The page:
US soldier shooting a M1911 in WWI
A young soldier has his picture taken with his issued M1911. Image: Author’s Collection

The M1911 combat manual of 1918 proclaimed:

The firer must be so familiar with his weapon that he will know at once the cause of any malfunction or stoppage and the means to be employed to remedy it. 

Manual of the Automatic Pistol, Caliber .45 Model of 1911

While all of these are fine goals in training men for combat, America was quite new to building a large army in 1917-1918. Faced with a lack of pistols, as well as a lack of time, specific training was often kept to a minimum as troops were rushed to Europe. Once in France, many Doughboys needed additional instruction at combat training centers near the front.   

Realities of a Handgun in the Trenches

Strangely, America’s military leaders’ confidence in the M1911 may have inadvertently led to some troops’ over-confidence in their sidearm. 

US Army infantry and Marines were instructed to a high level of expertise with the M1903 (or M1917) rifle (both chambered in .30-06). Supporting troops were equipped with the M1915 Chauchat automatic rifle and the M1914 Hotchkiss machine gun (both were French-made and chambered in 8mm Lebel).  All of these weapons combined to provide the prime striking power of AEF infantry small arms. 

Apparently, some Doughboys believed their M1911 pistol to be in the same class as their battle rifle.

In the Manual of the Automatic Pistol, Caliber .45 Model of 1911, produced by AEF Headquarters in France during February 1918, there are consistent reminders to the Doughboys that the pistol was to be used as an “emergency weapon”. As great as it was, the M1911 was not a machine gun or sniper’s rifle.  The manual states in plain language: 

Too much stress cannot be laid on the fact that the pistol is an emergency weapon…It is solely for the personal protection of the bearer when the enemy is within very short range…The member of an automatic rifle or a machine gun squad who stops serving his rifle or machine gun to indulge in pistol practice at the enemy is wholly without a proper sense of his duty to his comrades. 

Manual of the Automatic Pistol, Caliber .45 Model of 1911

The point in 1918 was well made, and still applicable today. The M1911 manual further advises that for most shooters, 25 yards is about the maximum range for the weapon. Combat shooting at longer ranges is merely wasting ammunition.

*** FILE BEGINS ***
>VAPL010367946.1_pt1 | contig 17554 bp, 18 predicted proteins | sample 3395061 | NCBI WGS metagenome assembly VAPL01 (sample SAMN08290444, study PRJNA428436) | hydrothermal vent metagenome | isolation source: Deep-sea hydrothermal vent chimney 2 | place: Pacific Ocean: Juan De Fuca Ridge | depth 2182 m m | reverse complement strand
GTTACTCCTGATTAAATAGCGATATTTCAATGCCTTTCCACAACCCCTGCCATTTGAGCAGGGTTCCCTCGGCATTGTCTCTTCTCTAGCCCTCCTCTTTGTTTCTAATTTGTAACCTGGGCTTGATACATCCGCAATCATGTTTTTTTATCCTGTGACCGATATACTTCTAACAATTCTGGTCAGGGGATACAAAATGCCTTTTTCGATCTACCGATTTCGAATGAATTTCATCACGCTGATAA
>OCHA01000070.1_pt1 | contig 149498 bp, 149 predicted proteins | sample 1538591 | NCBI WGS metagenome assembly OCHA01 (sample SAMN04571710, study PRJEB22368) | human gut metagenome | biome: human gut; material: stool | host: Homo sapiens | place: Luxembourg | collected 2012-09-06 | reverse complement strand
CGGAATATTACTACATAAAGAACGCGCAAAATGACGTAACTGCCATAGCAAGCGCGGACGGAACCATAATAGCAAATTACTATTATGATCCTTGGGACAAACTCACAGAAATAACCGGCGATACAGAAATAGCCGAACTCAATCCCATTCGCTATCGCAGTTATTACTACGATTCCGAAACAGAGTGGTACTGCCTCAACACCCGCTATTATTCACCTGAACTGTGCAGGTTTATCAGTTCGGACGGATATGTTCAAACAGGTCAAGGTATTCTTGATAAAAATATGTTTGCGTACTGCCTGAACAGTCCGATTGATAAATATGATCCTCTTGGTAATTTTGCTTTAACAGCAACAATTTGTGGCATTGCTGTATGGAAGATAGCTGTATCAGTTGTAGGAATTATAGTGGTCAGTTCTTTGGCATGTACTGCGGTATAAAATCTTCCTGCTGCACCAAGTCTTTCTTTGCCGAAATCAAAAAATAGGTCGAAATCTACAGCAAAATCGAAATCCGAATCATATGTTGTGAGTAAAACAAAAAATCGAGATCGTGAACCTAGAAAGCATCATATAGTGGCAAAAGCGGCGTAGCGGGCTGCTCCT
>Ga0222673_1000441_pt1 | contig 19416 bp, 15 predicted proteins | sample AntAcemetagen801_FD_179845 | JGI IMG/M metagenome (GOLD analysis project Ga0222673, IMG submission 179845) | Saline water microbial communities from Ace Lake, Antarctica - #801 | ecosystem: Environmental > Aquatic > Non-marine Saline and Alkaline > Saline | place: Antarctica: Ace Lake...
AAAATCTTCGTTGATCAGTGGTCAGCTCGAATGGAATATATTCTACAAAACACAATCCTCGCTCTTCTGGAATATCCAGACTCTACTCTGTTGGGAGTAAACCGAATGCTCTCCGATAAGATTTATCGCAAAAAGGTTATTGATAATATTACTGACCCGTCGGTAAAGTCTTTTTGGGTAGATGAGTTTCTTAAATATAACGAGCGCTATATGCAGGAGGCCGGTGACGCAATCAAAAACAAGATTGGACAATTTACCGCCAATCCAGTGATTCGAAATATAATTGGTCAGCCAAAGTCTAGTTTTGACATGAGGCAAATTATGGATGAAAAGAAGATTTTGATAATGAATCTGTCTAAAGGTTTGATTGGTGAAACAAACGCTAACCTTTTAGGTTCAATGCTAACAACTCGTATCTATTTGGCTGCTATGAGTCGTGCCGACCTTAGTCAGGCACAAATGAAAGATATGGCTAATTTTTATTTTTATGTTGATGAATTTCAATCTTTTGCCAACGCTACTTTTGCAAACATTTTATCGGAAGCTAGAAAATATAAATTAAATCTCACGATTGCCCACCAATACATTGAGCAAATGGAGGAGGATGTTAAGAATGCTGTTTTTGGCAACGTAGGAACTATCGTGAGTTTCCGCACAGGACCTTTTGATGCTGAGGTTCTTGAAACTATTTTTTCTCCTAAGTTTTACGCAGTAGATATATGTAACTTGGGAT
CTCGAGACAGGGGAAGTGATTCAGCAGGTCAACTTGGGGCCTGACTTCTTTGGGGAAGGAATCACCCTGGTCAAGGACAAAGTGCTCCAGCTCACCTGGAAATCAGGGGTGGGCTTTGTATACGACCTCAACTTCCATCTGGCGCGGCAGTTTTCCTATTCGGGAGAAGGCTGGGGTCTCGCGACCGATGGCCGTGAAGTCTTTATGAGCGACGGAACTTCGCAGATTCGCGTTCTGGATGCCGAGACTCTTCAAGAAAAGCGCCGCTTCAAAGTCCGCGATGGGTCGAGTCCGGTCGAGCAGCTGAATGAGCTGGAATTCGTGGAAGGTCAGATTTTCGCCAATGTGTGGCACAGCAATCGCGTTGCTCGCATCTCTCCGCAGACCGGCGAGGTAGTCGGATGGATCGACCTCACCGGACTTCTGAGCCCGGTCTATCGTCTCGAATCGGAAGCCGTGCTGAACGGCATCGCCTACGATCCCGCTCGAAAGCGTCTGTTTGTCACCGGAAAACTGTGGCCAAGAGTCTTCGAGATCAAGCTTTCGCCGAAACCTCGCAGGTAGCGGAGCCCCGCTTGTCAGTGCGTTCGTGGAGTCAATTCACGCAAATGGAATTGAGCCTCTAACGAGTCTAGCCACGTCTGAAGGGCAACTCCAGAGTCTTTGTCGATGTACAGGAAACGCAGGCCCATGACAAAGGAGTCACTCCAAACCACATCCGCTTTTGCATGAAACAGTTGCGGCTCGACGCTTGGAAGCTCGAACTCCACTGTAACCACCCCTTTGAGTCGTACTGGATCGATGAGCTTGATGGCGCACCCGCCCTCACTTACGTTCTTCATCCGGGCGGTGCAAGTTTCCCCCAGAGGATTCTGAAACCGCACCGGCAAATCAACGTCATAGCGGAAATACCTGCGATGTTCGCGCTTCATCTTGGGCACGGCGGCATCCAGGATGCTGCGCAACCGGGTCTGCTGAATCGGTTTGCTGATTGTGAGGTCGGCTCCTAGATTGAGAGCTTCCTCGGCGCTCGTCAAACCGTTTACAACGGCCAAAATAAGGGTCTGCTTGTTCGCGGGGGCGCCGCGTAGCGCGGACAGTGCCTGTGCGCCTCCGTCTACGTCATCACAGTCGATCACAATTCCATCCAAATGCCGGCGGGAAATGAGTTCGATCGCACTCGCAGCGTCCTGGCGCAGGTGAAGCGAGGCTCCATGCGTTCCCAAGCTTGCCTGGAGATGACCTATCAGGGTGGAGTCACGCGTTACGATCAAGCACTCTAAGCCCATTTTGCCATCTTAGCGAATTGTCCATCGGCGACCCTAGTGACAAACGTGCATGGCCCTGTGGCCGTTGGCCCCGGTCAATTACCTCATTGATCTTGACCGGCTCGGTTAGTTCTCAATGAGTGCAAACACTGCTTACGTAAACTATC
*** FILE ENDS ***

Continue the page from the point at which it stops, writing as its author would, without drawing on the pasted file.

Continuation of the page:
Firearm training in WWI
Pistol practice at Camp Sherman in 1918. The men in the background have M1917 .45 caliber revolvers. Image: NARA

Even so, there were then, and there are now, certain M1911 shooters who seem to defy logic and firearm physics with their accurate shooting. I can assure you that I am not one of them. But even they will not forsake their rifle to shoot a pistol at long range. It was all part of the training that comes through hard-won combat experience. 

American marksmanship, courage, and sacrifice, coupled with advanced small arms like the M1911, led the Allies to victory in 1918. “The war to end all wars” was over, at least for the moment.  Until the day that U.S. arms and American courage were needed to bring peace once again.   

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Springfield Armory® recommends you seek qualified and competent training from a certified instructor prior to handling any firearm and be sure to read your owner’s manual. These articles are considered to be suggestions and not recommendations from Springfield Armory. The views and opinions expressed on this website are those of the authors and do not necessarily reflect the views and opinions of Springfield Armory.

Tom Laemlein

Tom Laemlein

Tom Laemlein is a historian. While that might sound mind-numbingly awful to some, he enjoys it. His deep dives into historical research keep him (mostly) out of trouble and, yet, too often away from the rifle range. Tom is the author of more than 30 books on military history and weapons systems. He regularly contributes articles to national magazines and websites on military history and firearms topics, and historical photos from his collection are used by publishers around the world. In those times that he is cornered in a corporate environment, he will talk about marketing until he is released. Tom is married to a very patient woman, and they live on America’s North Coast, near Lake Ontario. His regular misadventures with Wally, his young Tibetan Mastiff, remind him that life must be enjoyed full-bore, at least until you are ready for a nap.